WNBA star and Olympic gold medalist Brittney Griner was freed from her incarceration in Russia on Thursday and is expected to be home by Friday, President Joe Biden announced. Griner’s release has sparked relief and euphoria among leading Black LGBTQ+ women and nonbinary advocates.
Although Griner’s imprisonment took place overseas, it mirrors the experiences of many Black people who are unjustly imprisoned in the United States and shows what it feels like when someone is actually able to come back home, those leaders said.
Griner had been detained in Russia for nearly 10 months, after Moscow authorities found less than a gram of cannabis oil and vape cartridges in her luggage in February, which Griner had called an honest mistake, saying that she had not intended to break any laws. She was sentenced to nine years in a Russian penal colony after pleading guilty to charges this summer.
Kierra Johnson, executive director of the National LGBTQ+ Task Force, said she felt pure joy as soon as she heard the news.
“I got a text at like 7:30 this morning, ‘Brittney is free.’ I was on my way to my staff retreat. I stopped with my suitcase and I was dancing in the middle of the sidewalk,” Johnson said. She later found herself crying alongside some of her colleagues.
“I was like, why am I crying? I do not know this woman. I am acting like my cousin is coming back,” Johnson said. But in a way, part of her does see Griner as family. The surge of relief was also because, before today, she had started to believe Griner wasn’t coming home.
“I started to question if this was going to stay a priority of our own government, because she literally embodies the identities that are under greatest attack right now: Black, queer, woman,” Johnson said.
She’s grateful that Brittney and her wife, Cherelle, will soon be reunited — and be able to hug each other, and experience the feeling of safety and smell of home for the first time in months.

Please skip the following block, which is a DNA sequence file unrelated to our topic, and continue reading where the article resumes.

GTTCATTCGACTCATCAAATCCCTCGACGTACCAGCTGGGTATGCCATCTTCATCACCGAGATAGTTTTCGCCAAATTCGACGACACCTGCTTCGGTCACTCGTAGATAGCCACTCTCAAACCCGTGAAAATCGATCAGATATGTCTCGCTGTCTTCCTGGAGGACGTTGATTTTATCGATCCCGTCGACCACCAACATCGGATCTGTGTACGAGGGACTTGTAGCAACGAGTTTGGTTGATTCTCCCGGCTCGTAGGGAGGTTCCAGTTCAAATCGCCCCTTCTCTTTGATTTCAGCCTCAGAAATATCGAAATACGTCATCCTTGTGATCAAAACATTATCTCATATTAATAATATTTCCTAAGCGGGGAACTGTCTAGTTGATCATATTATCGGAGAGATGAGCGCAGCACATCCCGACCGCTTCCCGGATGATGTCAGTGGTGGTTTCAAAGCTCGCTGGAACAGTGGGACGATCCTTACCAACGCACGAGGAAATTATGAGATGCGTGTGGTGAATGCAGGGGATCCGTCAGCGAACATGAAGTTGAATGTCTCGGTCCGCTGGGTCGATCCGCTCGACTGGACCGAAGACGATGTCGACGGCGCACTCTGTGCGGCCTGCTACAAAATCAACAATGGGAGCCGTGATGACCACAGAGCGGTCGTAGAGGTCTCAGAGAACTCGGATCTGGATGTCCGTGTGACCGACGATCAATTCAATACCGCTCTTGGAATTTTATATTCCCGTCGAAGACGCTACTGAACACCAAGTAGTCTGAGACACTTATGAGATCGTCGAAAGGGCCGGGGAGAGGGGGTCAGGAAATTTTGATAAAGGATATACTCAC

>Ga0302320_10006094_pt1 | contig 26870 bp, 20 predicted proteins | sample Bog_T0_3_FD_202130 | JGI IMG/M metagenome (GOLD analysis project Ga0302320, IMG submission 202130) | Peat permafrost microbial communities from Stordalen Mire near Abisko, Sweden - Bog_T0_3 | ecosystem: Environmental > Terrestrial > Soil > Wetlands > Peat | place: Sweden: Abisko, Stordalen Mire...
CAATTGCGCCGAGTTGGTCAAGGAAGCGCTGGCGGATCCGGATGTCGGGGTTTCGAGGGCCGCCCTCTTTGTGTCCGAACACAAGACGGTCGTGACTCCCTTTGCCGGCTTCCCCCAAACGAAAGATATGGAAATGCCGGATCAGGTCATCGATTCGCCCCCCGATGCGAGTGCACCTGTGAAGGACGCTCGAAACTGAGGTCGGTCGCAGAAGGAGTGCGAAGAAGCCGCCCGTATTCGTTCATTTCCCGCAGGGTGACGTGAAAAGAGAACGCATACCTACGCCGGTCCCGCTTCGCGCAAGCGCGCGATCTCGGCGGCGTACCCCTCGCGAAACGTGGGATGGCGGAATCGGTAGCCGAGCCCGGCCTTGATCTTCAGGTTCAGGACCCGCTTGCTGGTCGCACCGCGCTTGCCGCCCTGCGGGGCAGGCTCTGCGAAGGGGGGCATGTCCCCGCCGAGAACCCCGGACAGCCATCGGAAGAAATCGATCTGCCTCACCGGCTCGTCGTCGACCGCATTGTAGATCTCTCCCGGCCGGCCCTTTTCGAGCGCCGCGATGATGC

Victoria Kirby York, director of public policy and programs at the National Black Justice Coalition, said that the deluge of texts and phone calls she’s received from family and friends about Griner’s release showed her that a collective sigh of relief is being let out among many Black Americans.
“We know so many times in our history, and presently, people are arrested for things that they didn’t do or didn’t do in the way that they’ve been charged. And there’s so much similarity in what was happening to Brittney abroad and what we experience at home,” York said. She knew many people who had lost hope — and that sense of hope now feels renewed.
“It’s definitely a familiar moment, the holding of our breath and praying that justice will prevail. And we’re all excited and thrilled to welcome our family member home,” they said.
Through the National Black Justice Coalition, York has been spending months advocating for Griner’s release, at turns working with and putting pressure on the State Department, but they hadn’t discussed the situation that often with her mom. On Thursday, she got a text from her mother asking if it was true that Griner was walking free.
“And knowing my mom, and how she thinks about things, I was just like, in her heart of hearts, she did not believe Brittney was ever gonna come home. She believes she was too Black, too lesbian, too gender non-conforming,” York said.
Their mom’s reaction struck them deeply. It also caused York to reflect on the many parents that don’t believe freedom is possible for their children; to be freely out and able to live their lives without repercussions.
“We can’t take this for granted,” said Imani Rupert-Gordon, executive director of the National Center for Lesbian Rights — referring both to Griner’s freedom, and celebrity status as a Black queer woman who often embraces masculinity. “We didn’t know how this would end up. So just hearing in the morning that she’s coming home — it’s just a wonderful day.”
Black LGBTQ+ advocates have been worried about Griner’s mental well-being during her months of detainment in Russia, and especially the toll of being isolated in a space far from home. Griner’s wife, Cherelle, said in November that she feared for her wife’s mental health while in custody — and said that Brittney felt like her memories of her wife were fading.
The mental health detriments of living through a prison sentence go beyond the length of the actual sentence, Johnson said. For many people, the trauma and missing time with family is carried through the rest of their lives.
“I’m certainly worried about her mental health. I’m worried about her transition back,” Rupert-Gordon said. “We don’t know what it took for her to stay strong.”